Deb from Smitten Kitchen gave the blog world a beautiful gift for Christmas this year: Pear Bread. I was excited about this recipe from the moment I saw it, although it took me almost 3 months to get around to making. It did not disappoint.
Why search for something other than banana bread when it’s already so good? Well, if you click the link in the first paragraph of the recipe on Smitten Kitchen, you’ll find out why. In short, it’s because banana companies make bad choices for the environment and for people. I didn’t cut bananas from our diet as soon as I heard about this. I found out about the banana problem by listening to The Way We Eat: Why Our Food Choices Matter by Peter Singer and Jim Mason (available here) last summer while I was making gelato. I still bought bananas for the same reason I started buying them shortly after I got married: they’re cheap and Dexter likes them. They’ve grown on me, but I only eat them because they’re so darn easy. If I could bring myself to eat an apple without washing it, I would definitely eat an apple instead. But I think I take after an aunt who eats one banana a year to get in all of her obligatory banana nutrients. We made a mostly-kinda-partial switch to cruelty-free dairy last year (more details on that later), and I’ve been experimenting with adding more fairly-traded (although not necessarily Fair Trade), organic items to our grocery list without blowing our budget. I sprang for some past-their-prime bananas at New Pi for $.39/lb and made banana bread. After that, I haven’t been able to buy bananas. I haven’t been able to buy regular bananas because of my ethical quandaries, but I haven’t been able to buy fairly traded bananas because they’re $1/lb and they’re BANANAS! It’s a good thing I don’t have a banana obsession, or I would really be in trouble.
So, if you’re buying organic, pear bread will actually be more expensive to make than banana bread. I paid $1.59/lb for my pears. I had to, though, because I could not stand not making pear bread for any longer. So away I went, and my lovely and talented sister Keriann came along with me.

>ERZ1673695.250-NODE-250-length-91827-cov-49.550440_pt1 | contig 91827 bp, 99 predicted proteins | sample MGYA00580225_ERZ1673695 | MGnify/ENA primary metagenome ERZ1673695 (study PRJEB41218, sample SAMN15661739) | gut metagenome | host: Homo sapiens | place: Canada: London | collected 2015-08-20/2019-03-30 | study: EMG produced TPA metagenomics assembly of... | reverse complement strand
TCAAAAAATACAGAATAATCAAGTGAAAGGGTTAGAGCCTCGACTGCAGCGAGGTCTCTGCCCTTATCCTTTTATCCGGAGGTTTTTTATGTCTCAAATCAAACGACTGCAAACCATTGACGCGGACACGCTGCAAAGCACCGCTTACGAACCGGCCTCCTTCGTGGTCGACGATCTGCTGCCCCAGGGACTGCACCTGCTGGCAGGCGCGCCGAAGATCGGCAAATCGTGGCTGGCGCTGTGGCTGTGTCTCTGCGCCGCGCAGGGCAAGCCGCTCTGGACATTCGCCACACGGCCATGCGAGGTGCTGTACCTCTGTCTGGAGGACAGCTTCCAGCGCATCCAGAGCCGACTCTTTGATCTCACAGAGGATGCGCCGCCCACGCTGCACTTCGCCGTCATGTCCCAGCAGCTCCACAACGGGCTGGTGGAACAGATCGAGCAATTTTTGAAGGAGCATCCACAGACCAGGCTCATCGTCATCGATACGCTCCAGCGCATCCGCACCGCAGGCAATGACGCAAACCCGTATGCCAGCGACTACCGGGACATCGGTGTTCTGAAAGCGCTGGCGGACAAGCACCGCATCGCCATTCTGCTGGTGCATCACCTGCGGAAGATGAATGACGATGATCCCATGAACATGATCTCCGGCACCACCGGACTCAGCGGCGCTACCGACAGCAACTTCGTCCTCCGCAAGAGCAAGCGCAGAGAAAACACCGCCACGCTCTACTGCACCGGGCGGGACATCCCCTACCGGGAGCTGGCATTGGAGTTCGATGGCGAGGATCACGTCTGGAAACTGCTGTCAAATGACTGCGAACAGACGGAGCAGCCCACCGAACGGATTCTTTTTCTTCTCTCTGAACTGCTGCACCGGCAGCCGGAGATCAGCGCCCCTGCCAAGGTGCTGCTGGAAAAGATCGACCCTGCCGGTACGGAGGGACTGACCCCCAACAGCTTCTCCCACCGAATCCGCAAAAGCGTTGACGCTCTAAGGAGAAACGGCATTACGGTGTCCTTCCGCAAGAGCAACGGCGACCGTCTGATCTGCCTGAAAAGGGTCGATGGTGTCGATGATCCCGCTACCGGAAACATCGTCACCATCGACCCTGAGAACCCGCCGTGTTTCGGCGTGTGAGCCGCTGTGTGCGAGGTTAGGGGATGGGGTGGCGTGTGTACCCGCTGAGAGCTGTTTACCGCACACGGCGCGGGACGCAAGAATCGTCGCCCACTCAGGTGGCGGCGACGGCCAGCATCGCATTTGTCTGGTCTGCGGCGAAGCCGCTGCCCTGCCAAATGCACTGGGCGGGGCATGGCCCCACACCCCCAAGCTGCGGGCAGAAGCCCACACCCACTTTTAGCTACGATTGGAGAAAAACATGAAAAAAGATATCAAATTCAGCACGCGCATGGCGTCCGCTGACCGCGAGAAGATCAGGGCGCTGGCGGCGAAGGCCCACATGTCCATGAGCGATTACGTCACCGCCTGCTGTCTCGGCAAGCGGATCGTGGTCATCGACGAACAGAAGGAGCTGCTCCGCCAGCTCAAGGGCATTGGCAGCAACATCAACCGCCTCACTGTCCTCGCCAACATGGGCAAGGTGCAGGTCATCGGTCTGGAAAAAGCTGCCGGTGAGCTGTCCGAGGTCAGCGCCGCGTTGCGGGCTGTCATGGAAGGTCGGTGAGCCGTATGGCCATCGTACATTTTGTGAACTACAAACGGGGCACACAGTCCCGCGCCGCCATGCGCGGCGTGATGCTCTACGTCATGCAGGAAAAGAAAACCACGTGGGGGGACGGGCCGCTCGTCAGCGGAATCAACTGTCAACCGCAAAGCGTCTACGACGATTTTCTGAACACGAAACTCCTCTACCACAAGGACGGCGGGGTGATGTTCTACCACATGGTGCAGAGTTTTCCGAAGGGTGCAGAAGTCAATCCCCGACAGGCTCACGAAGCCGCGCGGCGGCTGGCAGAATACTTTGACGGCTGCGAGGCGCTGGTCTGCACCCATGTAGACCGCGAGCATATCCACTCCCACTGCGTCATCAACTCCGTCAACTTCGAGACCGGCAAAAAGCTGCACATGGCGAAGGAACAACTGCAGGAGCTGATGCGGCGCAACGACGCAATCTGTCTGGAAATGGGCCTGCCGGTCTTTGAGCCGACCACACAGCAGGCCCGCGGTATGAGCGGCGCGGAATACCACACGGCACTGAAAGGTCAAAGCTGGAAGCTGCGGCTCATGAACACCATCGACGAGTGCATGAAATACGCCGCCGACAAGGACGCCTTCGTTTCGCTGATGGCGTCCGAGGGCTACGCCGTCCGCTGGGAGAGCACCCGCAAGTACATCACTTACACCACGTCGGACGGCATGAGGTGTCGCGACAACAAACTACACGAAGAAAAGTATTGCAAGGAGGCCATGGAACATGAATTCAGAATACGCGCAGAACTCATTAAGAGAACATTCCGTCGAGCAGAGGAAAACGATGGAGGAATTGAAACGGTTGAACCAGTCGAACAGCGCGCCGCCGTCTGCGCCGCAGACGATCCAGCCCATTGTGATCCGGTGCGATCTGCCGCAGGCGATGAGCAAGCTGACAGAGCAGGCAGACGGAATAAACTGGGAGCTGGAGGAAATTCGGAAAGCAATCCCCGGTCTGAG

Here are my ingredients. My flour was an unknown-ratio mixture of white and whole-wheat flour. I made it by accident a long time ago and thought this would be a good time to use it up. This bread was so moist that I think you could use 100% whole wheat flour and not have a problem. Heck, you could probably even throw in some flax.
I mixed my dry ingredients, but then I decided that a little freshly grated nutmeg would liven up the party. It did.
The recipe said to peel the pears. If I went to the expense of buying organic, I was not going to throw away the skin. So I left it. Plus, isn’t there a lot of nutritional value in the skin? And, I don’t peel food unless it’s completely necessary.
I think I need to get a melon baller so I can scoop out the core part. I don’t think the core detracted from the taste at all, I just think it would make for cuter pictures. When I grated the pears, I was usually left with a piece of skin that protected my fingers from the grater. I ate that piece. I used all four pears to get my 2 cups, but I had a few extra tablespoons and juice that I threw in anyway.
I mixed the wet ingredients and added them to the top of the dry ingredients. That prevents getting flour dust all over the place.
I mixed the batter with a spatula (my preferred tool for quick bread mixing) until it was combined, but no longer. Stirring longer will result in bread that doesn’t rise as much in the oven because the bubbles will have been destroyed.
Instead of using one tube pan, I used my cute half-bundts. I also used Pam with flour in it. I used my food scale to make sure that each pan had about the same amount of batter. I meant to subtract the weight of my mixing bowl from the weight of the bowl of batter, and then divide that number in half to get the ideal weight for each pan, but the weight that I sharpied onto the bottom of my bowl wore off. I just switched the pans back and forth on the scale until each pan had about 800-815 grams.
After about 15 minutes of baking, the batter was rising!
My half-bundts cooked perfectly in 40 minutes.
This artsy photo and the next one are by Dexter. The bread came out the the pans beautifully. I was supposed to wait 10 minutes before removing it from the pan, but we couldn’t wait more than 8.
We dusted each piece with powdered sugar.
I was a little disappointed at first, because although the bread smelled very apple-crisp-esque while it cooked, it tasted like banana bread right out of the oven (just without the bananas). As the bread matured over the next 36 hours, the pear flavor got stronger. The bread has the gritty texture of pears, which I really enjoyed, especially since I didn’t include nuts in my bread. One of the humans at our house doesn’t like nuts in bread because it’s tricky. He’s coming around though. The bread is gone now.